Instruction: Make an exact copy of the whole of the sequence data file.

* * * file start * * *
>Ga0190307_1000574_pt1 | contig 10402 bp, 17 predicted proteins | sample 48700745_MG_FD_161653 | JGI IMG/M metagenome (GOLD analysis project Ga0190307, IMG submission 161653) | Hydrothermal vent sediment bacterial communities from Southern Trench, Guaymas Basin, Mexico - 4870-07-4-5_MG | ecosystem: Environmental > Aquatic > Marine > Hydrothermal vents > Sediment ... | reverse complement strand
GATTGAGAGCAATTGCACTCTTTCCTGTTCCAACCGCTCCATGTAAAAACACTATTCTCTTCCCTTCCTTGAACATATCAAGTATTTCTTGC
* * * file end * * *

>Ga0190307_1000574_pt1 | contig 10402 bp, 17 predicted proteins | sample 48700745_MG_FD_161653 | JGI IMG/M metagenome (GOLD analysis project Ga0190307, IMG submission 161653) | Hydrothermal vent sediment bacterial communities from Southern Trench, Guaymas Basin, Mexico - 4870-07-4-5_MG | ecosystem: Environmental > Aquatic > Marine > Hydrothermal vents > Sediment ... | reverse complement strand
GATTGAGAGCAATTGCACTCTTTCCTGTTCCAACCGCTCCATGTAAAAACACTATTCTCTTCCCTTCCTTGAACATATCAAGTATTTCTTGC